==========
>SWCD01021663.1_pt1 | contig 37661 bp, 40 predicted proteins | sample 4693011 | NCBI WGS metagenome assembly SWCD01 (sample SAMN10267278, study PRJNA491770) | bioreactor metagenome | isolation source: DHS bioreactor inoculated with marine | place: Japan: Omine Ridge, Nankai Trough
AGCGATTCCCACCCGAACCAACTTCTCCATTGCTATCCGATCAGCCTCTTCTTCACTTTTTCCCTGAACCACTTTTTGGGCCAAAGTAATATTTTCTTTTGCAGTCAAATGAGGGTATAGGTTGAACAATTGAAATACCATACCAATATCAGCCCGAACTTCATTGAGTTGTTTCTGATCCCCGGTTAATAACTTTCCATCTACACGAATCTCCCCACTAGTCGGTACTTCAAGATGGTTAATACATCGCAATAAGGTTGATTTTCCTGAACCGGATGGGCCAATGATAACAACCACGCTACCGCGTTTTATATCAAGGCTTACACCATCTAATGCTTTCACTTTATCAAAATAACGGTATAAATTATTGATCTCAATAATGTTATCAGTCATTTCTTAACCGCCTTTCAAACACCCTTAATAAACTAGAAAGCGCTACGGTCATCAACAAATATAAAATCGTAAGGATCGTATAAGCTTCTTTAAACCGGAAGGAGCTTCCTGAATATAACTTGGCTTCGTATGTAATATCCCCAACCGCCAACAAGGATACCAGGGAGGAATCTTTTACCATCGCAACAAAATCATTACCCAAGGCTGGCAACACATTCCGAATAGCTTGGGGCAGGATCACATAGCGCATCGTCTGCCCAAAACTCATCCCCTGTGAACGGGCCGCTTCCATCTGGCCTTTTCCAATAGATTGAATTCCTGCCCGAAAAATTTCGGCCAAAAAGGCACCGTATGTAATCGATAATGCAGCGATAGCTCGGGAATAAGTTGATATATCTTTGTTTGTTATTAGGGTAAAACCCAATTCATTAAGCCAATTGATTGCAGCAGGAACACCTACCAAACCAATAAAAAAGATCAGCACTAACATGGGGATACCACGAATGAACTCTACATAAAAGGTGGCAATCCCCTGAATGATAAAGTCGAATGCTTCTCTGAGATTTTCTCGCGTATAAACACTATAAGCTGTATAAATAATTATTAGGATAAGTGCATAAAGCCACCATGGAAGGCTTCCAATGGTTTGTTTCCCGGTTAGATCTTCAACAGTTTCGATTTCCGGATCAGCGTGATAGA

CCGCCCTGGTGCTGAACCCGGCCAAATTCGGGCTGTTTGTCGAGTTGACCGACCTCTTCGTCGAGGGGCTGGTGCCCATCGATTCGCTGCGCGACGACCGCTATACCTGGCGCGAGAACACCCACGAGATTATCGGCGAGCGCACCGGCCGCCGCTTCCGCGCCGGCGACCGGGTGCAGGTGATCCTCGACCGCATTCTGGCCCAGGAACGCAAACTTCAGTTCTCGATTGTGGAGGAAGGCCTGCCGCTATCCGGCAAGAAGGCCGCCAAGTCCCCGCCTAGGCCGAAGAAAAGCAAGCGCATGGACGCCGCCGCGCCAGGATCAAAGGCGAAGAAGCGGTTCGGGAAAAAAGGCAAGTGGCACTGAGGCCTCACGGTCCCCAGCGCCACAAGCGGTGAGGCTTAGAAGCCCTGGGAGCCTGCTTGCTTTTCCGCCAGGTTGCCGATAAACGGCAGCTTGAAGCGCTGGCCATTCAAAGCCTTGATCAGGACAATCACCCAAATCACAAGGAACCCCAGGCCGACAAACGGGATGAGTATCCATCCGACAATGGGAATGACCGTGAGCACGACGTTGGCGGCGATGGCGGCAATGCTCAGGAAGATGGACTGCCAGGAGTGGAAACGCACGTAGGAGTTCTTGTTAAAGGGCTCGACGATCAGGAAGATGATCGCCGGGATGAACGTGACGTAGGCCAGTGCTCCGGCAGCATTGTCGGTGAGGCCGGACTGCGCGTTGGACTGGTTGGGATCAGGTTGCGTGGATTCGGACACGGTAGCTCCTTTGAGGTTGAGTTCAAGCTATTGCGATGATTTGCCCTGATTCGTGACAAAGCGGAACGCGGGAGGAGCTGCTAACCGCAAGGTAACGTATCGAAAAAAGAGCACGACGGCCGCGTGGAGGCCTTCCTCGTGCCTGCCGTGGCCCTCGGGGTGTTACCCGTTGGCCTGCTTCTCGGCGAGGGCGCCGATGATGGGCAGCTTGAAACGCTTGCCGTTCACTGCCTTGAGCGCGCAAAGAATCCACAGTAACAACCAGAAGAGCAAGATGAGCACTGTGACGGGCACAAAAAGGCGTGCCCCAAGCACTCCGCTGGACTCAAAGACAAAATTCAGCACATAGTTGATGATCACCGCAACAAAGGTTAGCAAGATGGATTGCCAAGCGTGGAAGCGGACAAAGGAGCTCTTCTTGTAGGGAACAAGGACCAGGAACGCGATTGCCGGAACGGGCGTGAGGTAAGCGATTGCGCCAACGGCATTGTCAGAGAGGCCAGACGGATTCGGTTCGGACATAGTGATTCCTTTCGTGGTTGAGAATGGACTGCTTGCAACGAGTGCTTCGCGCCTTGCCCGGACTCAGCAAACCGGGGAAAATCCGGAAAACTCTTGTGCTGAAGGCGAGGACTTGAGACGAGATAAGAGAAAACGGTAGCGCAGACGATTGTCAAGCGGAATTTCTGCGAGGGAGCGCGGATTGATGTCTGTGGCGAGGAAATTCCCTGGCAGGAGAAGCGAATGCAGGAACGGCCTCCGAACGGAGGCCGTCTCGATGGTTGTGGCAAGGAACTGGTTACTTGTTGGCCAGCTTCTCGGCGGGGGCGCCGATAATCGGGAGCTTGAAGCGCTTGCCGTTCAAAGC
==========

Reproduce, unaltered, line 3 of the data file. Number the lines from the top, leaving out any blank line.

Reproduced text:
CCGCCCTGGTGCTGAACCCGGCCAAATTCGGGCTGTTTGTCGAGTTGACCGACCTCTTCGTCGAGGGGCTGGTGCCCATCGATTCGCTGCGCGACGACCGCTATACCTGGCGCGAGAACACCCACGAGATTATCGGCGAGCGCACCGGCCGCCGCTTCCGCGCCGGCGACCGGGTGCAGGTGATCCTCGACCGCATTCTGGCCCAGGAACGCAAACTTCAGTTCTCGATTGTGGAGGAAGGCCTGCCGCTATCCGGCAAGAAGGCCGCCAAGTCCCCGCCTAGGCCGAAGAAAAGCAAGCGCATGGACGCCGCCGCGCCAGGATCAAAGGCGAAGAAGCGGTTCGGGAAAAAAGGCAAGTGGCACTGAGGCCTCACGGTCCCCAGCGCCACAAGCGGTGAGGCTTAGAAGCCCTGGGAGCCTGCTTGCTTTTCCGCCAGGTTGCCGATAAACGGCAGCTTGAAGCGCTGGCCATTCAAAGCCTTGATCAGGACAATCACCCAAATCACAAGGAACCCCAGGCCGACAAACGGGATGAGTATCCATCCGACAATGGGAATGACCGTGAGCACGACGTTGGCGGCGATGGCGGCAATGCTCAGGAAGATGGACTGCCAGGAGTGGAAACGCACGTAGGAGTTCTTGTTAAAGGGCTCGACGATCAGGAAGATGATCGCCGGGATGAACGTGACGTAGGCCAGTGCTCCGGCAGCATTGTCGGTGAGGCCGGACTGCGCGTTGGACTGGTTGGGATCAGGTTGCGTGGATTCGGACACGGTAGCTCCTTTGAGGTTGAGTTCAAGCTATTGCGATGATTTGCCCTGATTCGTGACAAAGCGGAACGCGGGAGGAGCTGCTAACCGCAAGGTAACGTATCGAAAAAAGAGCACGACGGCCGCGTGGAGGCCTTCCTCGTGCCTGCCGTGGCCCTCGGGGTGTTACCCGTTGGCCTGCTTCTCGGCGAGGGCGCCGATGATGGGCAGCTTGAAACGCTTGCCGTTCACTGCCTTGAGCGCGCAAAGAATCCACAGTAACAACCAGAAGAGCAAGATGAGCACTGTGACGGGCACAAAAAGGCGTGCCCCAAGCACTCCGCTGGACTCAAAGACAAAATTCAGCACATAGTTGATGATCACCGCAACAAAGGTTAGCAAGATGGATTGCCAAGCGTGGAAGCGGACAAAGGAGCTCTTCTTGTAGGGAACAAGGACCAGGAACGCGATTGCCGGAACGGGCGTGAGGTAAGCGATTGCGCCAACGGCATTGTCAGAGAGGCCAGACGGATTCGGTTCGGACATAGTGATTCCTTTCGTGGTTGAGAATGGACTGCTTGCAACGAGTGCTTCGCGCCTTGCCCGGACTCAGCAAACCGGGGAAAATCCGGAAAACTCTTGTGCTGAAGGCGAGGACTTGAGACGAGATAAGAGAAAACGGTAGCGCAGACGATTGTCAAGCGGAATTTCTGCGAGGGAGCGCGGATTGATGTCTGTGGCGAGGAAATTCCCTGGCAGGAGAAGCGAATGCAGGAACGGCCTCCGAACGGAGGCCGTCTCGATGGTTGTGGCAAGGAACTGGTTACTTGTTGGCCAGCTTCTCGGCGGGGGCGCCGATAATCGGGAGCTTGAAGCGCTTGCCGTTCAAAGC